Feral Focus


Setting the scene

When Europeans arrived in 1803, thylacines (Tasmanian tigers) were widespread in Tasmania. In 1936 the last captive thylacine died in the Hobart Zoo. Since that time reliable sightings in the wild have become extremely rare and in 1986 based on international standards, the thylacine was declared extinct.

What to do

Answer this question with an 800 word essay using detailed and accurate research methods.


If a large marsupial carnivore such as the thylacine can become extinct over a relative short period of time, why can't we use similar methods to eradicate the red fox?

Address the following, for each animal, in your response:

  1. diet
    • is the diet of the animal specific (specialised) or broad?
    • is there competition from other animals?
    • has the availability of the food source changed over time?
  2. reproduction and population dynamics
    • does the animal produce large litters frequently?
    • can the population increase rapidly with good environmental conditions?
    • can the animal rapidly recover its numbers after a drought or an eradication attempt?
    • is there a high survival rate of offspring?
  3. territorial range
    • what is the animal's territorial home range?
    • is the animal sedentary?
    • does the animal migrate?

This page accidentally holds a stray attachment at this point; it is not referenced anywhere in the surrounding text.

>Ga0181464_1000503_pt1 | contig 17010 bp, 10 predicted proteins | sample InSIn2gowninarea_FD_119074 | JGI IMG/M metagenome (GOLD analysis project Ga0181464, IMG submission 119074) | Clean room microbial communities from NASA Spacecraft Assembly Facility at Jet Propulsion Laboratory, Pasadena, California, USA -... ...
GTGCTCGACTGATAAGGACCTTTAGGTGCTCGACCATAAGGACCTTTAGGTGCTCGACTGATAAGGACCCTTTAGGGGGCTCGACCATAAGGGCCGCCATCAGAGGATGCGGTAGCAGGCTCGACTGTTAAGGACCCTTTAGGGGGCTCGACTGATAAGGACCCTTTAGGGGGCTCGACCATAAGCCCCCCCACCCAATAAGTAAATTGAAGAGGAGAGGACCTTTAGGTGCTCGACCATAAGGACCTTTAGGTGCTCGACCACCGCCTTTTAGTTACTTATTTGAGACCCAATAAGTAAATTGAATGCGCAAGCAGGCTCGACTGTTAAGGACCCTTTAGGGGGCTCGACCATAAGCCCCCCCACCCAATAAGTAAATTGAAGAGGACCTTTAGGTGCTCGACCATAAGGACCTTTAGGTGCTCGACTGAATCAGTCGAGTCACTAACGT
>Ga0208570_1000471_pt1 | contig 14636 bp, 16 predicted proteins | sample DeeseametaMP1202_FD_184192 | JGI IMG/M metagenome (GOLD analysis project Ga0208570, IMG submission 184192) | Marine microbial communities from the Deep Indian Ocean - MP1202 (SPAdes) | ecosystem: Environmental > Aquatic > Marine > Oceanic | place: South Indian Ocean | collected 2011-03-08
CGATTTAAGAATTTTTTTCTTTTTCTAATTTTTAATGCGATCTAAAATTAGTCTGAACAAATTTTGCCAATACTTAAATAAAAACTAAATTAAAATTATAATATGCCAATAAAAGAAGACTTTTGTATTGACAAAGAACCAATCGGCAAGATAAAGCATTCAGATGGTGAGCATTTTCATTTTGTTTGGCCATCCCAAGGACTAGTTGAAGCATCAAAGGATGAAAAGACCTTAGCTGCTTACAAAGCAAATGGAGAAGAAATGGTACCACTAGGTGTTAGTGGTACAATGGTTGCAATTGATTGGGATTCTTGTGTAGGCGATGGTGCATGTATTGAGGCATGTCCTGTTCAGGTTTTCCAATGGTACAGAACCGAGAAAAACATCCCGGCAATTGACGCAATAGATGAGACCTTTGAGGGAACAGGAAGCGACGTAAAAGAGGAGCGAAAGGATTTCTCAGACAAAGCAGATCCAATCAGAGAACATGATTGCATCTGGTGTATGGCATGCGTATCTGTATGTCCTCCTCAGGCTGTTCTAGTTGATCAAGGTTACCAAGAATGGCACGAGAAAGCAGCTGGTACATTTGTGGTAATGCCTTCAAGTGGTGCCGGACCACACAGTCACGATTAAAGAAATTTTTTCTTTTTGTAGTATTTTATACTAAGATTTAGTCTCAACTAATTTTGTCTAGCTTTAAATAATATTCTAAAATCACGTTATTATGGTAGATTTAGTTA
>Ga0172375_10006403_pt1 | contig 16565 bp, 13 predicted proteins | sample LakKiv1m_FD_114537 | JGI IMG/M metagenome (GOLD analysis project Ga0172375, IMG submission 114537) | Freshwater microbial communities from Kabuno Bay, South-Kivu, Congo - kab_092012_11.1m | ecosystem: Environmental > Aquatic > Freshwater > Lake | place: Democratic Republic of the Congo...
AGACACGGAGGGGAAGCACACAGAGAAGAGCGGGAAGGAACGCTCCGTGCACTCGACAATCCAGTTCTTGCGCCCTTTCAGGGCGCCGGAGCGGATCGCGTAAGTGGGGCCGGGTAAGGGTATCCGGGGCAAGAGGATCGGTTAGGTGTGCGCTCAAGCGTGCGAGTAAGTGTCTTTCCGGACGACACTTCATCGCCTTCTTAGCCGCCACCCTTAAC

4. distribution
    • is the animal able to spread rapidly, disperse and colonise new habitats?
  5. habitat (natural and disturbed)
    • does the animal require a natural and undisturbed habitat?
    • what happens to the animal if its habitat is disturbed?
    • can the animal adapt in a human disturbed habitat?
  6. urban encroachment
    • can the animal adapt to an urban environment without persecution from people?
  7. community views and opinions
    • past and present views
    • real and perceived views
    • have community views and opinions changed over time?
  8. methods that caused the decline of the thylacine
  9. methods available today to reduce the numbers of red fox on mainland Australia


Further reading

To gain a better understanding of the task at hand it is recommended that you read sections of the following:

European red fox (Vulpes vulpes) - feral.org.au


Feral Fact

Tasmania was one of the last places in Australia where foxes had not established, at least until now.

Tasmania has had a sporadic history of small-scale fox incursions since 1864, but it is only since 2001 that hard evidence of foxes in Tasmania has been found on a regular basis. Several hundred credible sightings have been reported since 2001. Other evidence includes road-kill carcasses, confirmed tracks and fox grooming hairs found in a scat (faeces). Five scats collected in 2006 and blood found near a chicken coup tested positive for fox DNA providing compelling evidence that foxes are present in Tasmania.

Foxes pose the most dramatic new threat to agriculture and Tasmania's unique wildlife in modern history. Their establishment is predicted to have an ongoing multi-million dollar impact on the Tasmanian sheep industry alone. An established fox population is predicted to have an impact on as many as 77 native animal species. Many of these animals are already extinct or endangered on mainland Australia due to the impact of foxes and other introduced pest species.